We live in Canada where technically there are 4 clear seasons. For cottage owners, we really only have 2: cottage season and wish we were at the cottage season.
This is the start of Cottage Season. Cottage opening day brings with it equal parts apprehension and exhilaration. You just don’t know what you’ll be walking into.
If you’re a cottager you’ve either heard of opening day nightmares or been a part of them: family of raccoons moved in, mouse or other rodent infestations, damage from ice or trees, flooding, etc. We’ve even heard of someone living in a cottage while the owners were gone!
This is our 8th year here and so far we’ve been really lucky. One year we had one tree down across the driveway after a particularly mean winter storm. Another year our water pump didn’t restart. Still, we always seem to hold our breath as we come down the road on that first day back.
Well, we’re not actually “lucky,” Brian’s done a lot of work to mitigate our risks both over winter and all year long. Here are a few things he’s taken care of:
- Caulked all of our wooden fascia seams outside
- Spray foamed thicker gaps between the inside and outside
- We don’t keep clutter around so pests don’t have places to hide (and make nests)
- Put screens on our soffit and exhaust vents
- Replaced our windows and doors. The pest control is actually a side effect of this investment but the proper installation of windows and doors closed of a LOT of access points!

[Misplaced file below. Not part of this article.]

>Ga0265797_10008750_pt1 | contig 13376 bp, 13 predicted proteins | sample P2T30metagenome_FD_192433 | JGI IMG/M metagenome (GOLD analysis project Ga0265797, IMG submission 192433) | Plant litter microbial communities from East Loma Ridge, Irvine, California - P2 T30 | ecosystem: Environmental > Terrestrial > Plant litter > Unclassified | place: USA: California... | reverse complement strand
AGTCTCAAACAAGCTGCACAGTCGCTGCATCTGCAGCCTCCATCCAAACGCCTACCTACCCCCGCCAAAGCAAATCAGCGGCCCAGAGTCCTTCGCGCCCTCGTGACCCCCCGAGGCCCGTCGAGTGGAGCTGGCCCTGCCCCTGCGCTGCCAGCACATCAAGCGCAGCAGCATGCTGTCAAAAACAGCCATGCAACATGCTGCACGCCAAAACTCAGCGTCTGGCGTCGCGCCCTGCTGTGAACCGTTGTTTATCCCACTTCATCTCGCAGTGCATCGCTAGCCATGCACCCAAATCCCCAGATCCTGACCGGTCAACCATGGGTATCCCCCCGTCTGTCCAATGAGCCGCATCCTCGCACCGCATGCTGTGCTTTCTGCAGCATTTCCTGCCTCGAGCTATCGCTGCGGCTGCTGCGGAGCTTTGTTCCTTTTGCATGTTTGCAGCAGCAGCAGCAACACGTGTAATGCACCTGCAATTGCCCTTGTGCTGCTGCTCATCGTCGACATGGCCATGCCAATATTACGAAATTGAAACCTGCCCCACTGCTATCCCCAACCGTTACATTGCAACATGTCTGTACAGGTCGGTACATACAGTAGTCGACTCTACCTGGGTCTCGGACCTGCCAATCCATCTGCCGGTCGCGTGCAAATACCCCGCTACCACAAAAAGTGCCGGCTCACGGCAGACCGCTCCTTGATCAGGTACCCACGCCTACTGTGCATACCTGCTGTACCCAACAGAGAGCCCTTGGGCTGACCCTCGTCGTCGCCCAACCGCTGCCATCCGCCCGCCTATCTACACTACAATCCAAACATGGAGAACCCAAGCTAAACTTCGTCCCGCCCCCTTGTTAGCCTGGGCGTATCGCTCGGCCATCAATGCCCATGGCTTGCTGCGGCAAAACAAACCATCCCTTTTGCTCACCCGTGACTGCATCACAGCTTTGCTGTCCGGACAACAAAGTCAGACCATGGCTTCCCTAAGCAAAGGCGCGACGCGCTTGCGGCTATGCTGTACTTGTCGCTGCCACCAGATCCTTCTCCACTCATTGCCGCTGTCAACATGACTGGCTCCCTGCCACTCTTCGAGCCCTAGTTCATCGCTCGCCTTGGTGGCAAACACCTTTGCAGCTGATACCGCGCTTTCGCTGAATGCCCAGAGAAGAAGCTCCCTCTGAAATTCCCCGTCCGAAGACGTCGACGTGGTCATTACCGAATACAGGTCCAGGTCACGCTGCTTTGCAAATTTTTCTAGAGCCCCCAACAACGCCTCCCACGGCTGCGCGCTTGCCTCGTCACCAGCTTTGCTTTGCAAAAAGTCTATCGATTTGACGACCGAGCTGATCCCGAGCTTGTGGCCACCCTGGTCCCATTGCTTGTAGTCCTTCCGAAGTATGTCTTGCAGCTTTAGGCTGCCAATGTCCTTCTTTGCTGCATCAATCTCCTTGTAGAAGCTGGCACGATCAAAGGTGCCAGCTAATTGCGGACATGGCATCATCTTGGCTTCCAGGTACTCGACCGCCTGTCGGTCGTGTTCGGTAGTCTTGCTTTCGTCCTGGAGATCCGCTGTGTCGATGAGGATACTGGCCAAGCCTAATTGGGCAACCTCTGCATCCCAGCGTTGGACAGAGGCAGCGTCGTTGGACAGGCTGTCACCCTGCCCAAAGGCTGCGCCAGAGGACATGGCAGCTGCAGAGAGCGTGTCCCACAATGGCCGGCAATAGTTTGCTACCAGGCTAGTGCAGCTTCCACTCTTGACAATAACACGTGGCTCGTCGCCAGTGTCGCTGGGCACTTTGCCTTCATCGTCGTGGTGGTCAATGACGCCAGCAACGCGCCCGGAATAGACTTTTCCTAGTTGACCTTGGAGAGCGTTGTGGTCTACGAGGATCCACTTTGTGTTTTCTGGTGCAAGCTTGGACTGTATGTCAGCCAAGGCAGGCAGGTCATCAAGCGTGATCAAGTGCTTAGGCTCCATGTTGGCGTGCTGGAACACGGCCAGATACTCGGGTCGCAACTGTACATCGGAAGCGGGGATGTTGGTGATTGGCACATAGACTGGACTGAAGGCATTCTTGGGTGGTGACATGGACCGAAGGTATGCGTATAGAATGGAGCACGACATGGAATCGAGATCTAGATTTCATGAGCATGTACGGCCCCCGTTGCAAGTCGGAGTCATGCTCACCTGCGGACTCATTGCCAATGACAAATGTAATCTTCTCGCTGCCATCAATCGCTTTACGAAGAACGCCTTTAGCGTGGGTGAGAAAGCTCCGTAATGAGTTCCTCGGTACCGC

- Installed pest chaser / electronic devices in the crawl space and inside the cottage. We’re not really sure if they work but it makes us feel better!
- Reconfigured the plumbing so that it could all drain back to one main manifold for easy
- Replaced all the inflexible piping with flexible piping to prevent splitting if it did freeze
- Boxed in the plumbing area, insulated it and installed two incandescent lights to keep the equipment just warm enough so it doesn’t freeze.
- When we had to replace our well pump, we had a submersible pump installed – no more worrying about an indoor pump cracking or whatever other scary stuff a pump could do.
Most of this work was quick to do and not too expensive and certainly increases our peace of mind, but there’s always that little nagging of what could go wrong. There are a lot of things we can’t control, so why not take care of the ones we can?
Now that we have the all-clear that everything is safe and sound, we can turn our attention to fun projects, thoughts of spring gardening and GOING FISHING!